#Book #Launch! Midsummer at Eyre Hall

Launch Day has arrived at last!

Those of you who have pre-ordered will receive a copy on your kindles, and those of you who haven’t bought it yet, can do so and download it and start reading at once!

Midsummer Billboard

It’s on special offer at 0.99 as a kindle ebook. The paperback version will be coming out later this month.

The three novels can be read as standalones, except perhaps book one All Hallows at Eyre Hall because it ends on a mini-cliffhanger, so if you read book one you will need to read books two and three!

Book two, Twelfth Night at Eyre Hall can be read as a standalone, but again, you’ll want to read book three, although it does not end in a cliffhanger.

In order to get the best reading experience it would be best to read the trilogy in order, but feel free to skip around. There are no rules for readers!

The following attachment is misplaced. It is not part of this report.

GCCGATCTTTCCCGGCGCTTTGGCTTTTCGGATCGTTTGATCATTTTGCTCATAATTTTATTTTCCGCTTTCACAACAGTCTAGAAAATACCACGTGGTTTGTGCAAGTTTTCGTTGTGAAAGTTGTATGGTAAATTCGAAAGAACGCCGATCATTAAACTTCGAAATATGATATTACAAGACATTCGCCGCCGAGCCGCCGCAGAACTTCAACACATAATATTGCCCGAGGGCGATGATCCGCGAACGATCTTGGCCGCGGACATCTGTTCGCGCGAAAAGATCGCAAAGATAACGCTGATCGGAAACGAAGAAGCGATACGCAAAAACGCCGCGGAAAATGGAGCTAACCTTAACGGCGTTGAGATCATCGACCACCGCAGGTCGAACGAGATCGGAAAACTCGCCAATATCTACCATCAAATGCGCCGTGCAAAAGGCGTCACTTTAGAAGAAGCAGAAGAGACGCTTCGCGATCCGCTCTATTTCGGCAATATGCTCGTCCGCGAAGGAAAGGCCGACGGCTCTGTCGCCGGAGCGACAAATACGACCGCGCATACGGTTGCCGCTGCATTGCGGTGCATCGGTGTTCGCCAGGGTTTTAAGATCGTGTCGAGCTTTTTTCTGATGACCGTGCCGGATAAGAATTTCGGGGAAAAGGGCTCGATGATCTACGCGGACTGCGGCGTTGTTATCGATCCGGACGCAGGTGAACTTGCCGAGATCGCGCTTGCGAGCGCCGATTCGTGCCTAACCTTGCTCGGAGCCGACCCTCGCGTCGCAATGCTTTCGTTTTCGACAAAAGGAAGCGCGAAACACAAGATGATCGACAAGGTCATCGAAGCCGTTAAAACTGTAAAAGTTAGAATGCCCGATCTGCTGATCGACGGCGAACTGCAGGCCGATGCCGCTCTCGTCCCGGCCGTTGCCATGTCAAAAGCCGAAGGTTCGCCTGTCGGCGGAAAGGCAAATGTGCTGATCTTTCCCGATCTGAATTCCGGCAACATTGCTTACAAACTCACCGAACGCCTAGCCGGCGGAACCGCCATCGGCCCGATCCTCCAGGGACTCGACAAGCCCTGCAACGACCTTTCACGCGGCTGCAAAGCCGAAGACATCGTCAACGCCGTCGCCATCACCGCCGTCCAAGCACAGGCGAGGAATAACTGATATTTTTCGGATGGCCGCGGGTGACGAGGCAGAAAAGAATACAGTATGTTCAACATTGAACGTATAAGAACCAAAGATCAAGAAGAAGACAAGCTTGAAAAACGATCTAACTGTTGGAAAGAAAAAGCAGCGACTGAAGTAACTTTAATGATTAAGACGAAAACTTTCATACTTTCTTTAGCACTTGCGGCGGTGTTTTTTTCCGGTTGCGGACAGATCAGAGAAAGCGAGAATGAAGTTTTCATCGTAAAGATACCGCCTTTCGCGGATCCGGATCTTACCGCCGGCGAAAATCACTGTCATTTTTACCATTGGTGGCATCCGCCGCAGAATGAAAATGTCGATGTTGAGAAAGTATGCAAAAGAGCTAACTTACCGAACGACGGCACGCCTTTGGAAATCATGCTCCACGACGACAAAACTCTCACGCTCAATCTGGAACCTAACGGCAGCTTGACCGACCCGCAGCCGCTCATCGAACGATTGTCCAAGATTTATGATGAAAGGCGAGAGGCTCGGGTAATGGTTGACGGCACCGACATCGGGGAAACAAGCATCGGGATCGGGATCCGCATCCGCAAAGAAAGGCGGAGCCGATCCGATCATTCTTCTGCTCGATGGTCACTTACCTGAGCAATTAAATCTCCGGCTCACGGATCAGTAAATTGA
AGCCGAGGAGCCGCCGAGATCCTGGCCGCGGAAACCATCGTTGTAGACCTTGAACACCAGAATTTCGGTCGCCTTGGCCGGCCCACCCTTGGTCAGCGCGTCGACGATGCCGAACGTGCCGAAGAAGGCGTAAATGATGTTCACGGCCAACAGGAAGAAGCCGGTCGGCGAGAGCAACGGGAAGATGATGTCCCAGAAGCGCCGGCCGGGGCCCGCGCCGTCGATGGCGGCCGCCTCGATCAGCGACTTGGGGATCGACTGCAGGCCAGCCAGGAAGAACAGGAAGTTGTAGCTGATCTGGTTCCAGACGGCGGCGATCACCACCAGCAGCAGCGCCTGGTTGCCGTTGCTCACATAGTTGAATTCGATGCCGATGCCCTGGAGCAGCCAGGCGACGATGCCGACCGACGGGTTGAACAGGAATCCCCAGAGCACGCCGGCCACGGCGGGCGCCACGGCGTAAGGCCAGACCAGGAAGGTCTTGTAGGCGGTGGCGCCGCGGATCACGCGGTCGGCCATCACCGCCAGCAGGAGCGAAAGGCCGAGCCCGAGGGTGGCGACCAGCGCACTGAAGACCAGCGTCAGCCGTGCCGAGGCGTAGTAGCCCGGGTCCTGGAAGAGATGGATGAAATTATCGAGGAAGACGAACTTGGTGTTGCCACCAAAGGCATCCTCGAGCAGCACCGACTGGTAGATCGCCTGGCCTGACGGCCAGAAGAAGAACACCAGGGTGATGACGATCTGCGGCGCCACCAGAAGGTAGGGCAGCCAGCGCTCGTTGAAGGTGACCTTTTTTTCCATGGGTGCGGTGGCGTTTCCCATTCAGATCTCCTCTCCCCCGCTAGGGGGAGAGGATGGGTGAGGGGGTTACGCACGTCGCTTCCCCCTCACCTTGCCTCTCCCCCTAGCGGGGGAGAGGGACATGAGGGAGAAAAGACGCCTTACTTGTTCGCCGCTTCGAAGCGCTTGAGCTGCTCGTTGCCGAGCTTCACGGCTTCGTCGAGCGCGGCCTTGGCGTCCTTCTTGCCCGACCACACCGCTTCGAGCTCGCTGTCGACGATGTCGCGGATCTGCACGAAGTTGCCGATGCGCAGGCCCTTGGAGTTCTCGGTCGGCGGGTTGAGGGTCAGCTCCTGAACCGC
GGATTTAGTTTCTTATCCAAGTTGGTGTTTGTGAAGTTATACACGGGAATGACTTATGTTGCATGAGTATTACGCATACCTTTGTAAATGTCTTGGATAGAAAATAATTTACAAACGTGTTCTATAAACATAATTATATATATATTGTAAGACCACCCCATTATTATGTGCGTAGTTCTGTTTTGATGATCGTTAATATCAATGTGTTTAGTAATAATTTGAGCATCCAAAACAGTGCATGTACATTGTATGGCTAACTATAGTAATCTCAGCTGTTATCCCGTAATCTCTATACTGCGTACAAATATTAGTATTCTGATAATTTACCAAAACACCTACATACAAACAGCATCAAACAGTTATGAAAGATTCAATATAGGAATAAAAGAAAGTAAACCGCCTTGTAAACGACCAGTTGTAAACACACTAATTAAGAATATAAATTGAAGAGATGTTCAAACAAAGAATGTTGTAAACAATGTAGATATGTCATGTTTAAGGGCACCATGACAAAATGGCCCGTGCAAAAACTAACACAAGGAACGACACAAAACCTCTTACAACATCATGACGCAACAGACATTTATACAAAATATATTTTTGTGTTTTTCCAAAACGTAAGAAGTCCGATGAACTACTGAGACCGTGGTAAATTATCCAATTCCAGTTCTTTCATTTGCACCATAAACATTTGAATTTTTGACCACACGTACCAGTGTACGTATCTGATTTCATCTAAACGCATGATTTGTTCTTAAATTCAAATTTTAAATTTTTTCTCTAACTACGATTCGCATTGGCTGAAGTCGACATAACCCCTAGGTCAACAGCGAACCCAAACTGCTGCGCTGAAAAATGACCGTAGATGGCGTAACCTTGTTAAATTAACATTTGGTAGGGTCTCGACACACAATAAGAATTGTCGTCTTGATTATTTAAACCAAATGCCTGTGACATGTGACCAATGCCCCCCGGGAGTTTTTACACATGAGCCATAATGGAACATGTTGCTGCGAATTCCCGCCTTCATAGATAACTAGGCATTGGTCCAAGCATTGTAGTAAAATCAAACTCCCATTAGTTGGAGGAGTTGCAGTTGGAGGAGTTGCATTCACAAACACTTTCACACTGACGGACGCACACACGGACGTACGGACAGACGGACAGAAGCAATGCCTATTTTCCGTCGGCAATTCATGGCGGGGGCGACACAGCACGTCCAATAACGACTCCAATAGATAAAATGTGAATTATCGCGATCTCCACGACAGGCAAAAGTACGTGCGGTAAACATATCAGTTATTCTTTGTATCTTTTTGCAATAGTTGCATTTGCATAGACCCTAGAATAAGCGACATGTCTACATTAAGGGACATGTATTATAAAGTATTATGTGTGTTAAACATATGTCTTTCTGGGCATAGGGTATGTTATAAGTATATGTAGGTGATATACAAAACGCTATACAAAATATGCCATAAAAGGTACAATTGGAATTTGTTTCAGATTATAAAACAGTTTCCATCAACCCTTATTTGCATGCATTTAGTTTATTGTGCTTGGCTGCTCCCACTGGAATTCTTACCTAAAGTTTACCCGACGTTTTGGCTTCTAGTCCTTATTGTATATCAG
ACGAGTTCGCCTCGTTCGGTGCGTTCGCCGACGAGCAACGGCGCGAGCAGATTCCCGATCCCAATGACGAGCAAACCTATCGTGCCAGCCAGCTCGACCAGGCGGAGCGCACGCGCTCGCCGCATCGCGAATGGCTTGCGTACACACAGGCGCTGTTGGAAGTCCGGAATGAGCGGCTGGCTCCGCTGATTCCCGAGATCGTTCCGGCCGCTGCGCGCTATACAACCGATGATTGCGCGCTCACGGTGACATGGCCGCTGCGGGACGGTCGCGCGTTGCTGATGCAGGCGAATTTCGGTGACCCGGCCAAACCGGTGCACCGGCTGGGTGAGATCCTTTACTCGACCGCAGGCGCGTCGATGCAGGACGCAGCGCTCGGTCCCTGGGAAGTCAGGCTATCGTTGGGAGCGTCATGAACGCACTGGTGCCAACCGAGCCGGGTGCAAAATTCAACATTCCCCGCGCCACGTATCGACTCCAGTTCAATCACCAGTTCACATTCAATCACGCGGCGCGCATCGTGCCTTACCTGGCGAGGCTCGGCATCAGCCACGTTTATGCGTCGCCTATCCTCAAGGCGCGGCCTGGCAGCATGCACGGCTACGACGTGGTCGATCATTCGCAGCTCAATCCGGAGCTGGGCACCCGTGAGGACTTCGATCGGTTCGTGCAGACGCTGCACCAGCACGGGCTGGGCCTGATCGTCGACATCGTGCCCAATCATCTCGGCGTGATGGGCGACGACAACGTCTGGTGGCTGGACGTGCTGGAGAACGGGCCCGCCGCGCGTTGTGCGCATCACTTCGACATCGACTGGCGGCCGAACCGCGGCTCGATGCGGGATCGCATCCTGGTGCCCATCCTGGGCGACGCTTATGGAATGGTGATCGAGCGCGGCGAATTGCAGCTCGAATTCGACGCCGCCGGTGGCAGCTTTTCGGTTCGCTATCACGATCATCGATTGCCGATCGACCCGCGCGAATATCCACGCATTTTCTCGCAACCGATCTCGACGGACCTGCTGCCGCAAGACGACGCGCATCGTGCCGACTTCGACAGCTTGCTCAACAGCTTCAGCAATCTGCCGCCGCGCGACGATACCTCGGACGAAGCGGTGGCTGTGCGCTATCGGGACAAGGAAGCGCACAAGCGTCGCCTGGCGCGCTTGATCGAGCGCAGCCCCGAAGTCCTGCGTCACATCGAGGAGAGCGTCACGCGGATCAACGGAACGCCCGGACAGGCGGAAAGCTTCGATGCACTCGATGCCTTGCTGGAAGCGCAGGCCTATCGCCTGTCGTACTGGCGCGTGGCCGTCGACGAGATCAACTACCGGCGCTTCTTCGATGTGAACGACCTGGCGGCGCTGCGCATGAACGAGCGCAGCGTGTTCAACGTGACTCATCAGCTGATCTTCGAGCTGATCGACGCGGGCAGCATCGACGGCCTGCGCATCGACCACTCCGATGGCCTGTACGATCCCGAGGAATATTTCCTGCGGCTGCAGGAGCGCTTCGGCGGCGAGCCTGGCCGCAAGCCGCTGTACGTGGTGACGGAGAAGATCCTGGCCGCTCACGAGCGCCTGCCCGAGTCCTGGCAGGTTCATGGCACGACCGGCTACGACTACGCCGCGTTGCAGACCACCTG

Banner and Lucy

I’m very excited about completing the trilogy, and although I’ve written ‘The End’, I’m already thinking about novellas and short stories related to the characters and events which appear throughout the trilogy. I’ve actually started a sequel to my sequel, which may be a novella or it may become a full-length novel. Time will tell.

Pick up your copy, or even the three copies!

They’re all on offer at 0.99 each for the Launch!

You’ll have plenty of time to read this summer.

I promise you will be enthralled in this gripping trilogy:)

Midsummer museum

Rediscover the mystery and magic of a Victorian, Gothic Romance in this breathtaking sequel to Jane Eyre.